Blatter expects winter World Cup
FIFA president Sepp Blatter has said he expects the 2022 World Cup in Qatar to be staged in the winter rather than the traditional summer slot.
The decision to award football's showpiece event to the tiny Middle Eastern country was a controversial one and many critics predicted it would have far-reaching repercussions.
Speaking in the Qatari capital Doha before the opening match of the Asian Cup, Blatter said: "I expect it [the World Cup] will be held in the winter.
"We have time to look at this question, it is still 11 years away but we must decide the most adequate period for a successful World Cup which means January or the end of the year."
Summer temperatures in Qatar can soar to over 40 degrees Celsius while those in the winter months are far more comfortable.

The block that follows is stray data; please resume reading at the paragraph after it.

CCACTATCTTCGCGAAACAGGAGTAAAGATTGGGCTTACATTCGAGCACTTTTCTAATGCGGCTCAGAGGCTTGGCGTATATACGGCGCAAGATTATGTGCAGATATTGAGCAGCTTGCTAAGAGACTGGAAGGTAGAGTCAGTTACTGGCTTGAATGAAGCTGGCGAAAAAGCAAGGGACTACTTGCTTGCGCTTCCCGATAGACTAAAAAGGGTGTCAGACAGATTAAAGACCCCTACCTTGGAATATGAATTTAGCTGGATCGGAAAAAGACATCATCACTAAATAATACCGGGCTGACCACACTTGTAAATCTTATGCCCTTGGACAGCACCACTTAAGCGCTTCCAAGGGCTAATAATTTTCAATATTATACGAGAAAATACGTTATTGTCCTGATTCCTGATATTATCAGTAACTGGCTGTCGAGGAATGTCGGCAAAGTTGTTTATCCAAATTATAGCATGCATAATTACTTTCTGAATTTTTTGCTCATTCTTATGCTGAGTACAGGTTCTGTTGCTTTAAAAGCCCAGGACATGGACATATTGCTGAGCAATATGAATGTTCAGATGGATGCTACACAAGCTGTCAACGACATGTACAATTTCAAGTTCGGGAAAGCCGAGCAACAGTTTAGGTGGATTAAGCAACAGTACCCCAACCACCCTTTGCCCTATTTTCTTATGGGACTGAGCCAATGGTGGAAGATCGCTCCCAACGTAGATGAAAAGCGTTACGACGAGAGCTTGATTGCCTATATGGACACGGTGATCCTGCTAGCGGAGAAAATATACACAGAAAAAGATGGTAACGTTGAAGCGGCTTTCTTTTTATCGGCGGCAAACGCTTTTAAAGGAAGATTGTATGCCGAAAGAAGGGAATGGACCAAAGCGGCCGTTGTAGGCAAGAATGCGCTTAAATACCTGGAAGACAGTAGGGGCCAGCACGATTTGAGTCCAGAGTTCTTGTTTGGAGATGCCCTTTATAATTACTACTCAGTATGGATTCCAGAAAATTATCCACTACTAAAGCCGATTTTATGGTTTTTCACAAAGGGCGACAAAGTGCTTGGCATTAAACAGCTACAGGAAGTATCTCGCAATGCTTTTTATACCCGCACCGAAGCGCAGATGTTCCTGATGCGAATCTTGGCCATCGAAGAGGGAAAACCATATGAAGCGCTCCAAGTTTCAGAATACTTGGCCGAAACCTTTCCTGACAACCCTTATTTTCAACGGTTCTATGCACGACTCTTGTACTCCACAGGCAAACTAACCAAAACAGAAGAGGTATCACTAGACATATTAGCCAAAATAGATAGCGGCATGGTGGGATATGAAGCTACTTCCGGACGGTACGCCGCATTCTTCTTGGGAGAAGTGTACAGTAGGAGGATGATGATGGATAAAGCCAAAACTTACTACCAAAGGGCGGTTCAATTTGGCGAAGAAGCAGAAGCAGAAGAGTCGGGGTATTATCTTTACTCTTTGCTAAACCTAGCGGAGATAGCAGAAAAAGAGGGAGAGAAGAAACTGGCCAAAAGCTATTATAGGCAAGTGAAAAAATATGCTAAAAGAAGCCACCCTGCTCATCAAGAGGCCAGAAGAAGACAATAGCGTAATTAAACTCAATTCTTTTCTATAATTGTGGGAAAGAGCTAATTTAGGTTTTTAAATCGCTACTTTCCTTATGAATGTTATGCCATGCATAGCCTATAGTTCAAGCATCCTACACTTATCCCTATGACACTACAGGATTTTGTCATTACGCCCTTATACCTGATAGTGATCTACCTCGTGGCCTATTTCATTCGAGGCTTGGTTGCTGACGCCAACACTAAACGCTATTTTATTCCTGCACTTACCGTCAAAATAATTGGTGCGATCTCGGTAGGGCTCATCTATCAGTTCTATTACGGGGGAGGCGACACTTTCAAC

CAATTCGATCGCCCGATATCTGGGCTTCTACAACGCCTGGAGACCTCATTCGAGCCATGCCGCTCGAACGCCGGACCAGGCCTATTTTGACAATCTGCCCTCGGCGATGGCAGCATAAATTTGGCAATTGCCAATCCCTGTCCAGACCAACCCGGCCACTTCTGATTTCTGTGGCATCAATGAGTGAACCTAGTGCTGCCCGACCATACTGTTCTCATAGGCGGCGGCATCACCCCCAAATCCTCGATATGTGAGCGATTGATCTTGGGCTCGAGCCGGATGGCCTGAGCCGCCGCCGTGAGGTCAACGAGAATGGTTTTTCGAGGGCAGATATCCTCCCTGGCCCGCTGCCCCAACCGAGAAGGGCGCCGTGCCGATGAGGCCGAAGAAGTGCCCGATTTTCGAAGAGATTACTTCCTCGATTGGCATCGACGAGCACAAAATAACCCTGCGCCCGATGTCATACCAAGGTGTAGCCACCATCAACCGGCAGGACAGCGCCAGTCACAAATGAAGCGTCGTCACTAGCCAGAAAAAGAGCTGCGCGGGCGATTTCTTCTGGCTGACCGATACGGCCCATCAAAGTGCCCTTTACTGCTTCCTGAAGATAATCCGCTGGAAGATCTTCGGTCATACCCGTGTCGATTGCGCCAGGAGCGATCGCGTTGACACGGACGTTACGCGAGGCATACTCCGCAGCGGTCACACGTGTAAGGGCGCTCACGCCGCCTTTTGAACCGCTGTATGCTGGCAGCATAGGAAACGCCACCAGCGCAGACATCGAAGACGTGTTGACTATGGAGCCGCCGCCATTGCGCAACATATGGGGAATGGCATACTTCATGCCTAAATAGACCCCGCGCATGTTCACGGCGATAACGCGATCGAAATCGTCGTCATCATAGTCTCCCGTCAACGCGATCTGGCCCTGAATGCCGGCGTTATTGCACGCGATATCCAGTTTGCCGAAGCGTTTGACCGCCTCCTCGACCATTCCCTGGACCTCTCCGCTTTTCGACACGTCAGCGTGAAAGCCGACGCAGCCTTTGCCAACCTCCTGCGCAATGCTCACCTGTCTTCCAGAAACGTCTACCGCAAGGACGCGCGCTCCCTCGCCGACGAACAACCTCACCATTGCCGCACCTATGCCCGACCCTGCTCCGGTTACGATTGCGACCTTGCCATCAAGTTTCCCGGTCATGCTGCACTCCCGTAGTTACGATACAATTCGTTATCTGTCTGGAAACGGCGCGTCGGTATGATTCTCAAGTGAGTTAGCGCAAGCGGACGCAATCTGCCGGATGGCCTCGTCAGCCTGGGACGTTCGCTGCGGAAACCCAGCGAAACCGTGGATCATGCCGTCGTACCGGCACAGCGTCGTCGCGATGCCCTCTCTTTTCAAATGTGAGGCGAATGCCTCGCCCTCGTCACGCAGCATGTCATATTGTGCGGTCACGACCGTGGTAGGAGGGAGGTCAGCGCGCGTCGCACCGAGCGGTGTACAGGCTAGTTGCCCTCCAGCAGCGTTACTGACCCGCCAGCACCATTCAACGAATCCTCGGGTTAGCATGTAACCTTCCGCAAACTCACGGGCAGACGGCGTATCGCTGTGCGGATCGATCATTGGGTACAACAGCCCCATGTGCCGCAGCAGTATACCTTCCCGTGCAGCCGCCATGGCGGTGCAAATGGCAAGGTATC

If the World Cup is switched from its traditional date in June and July it will have a huge impact on domestic football's fixture list.
Germany coach Joachim Low said on Wednesday he was opposed to playing the 2022 World Cup during winter, saying it would be a disadvantage to fans in Europe.
"At the World Cup in 2006, the European Championships in 2008 and the World Cup in 2010, there were millions on the streets ... if the World Cup in 2022 takes place in winter, no fan is going to be on the street if it's minus five degrees (23 degrees Fahrenheit)," Low said.
Arsenal manager Arsene Wenger, who had supported England's failed 2018 bid, said the the entire football programme around the world would have to change to accommodate a winter World Cup.
"It looks like an idea that has come out of nowhere because nobody was told that when the bid was voted for,'' he said. "That is a bit of a surprise and certainly it would mean that the whole world of football has to be reorganised.
"As you know we have a Christmas period which is quite busy here and England would be very happy to play the World Cup in January just after that. It would demand a complete reorganisation of the whole world's fixtures and I cannot see that happening."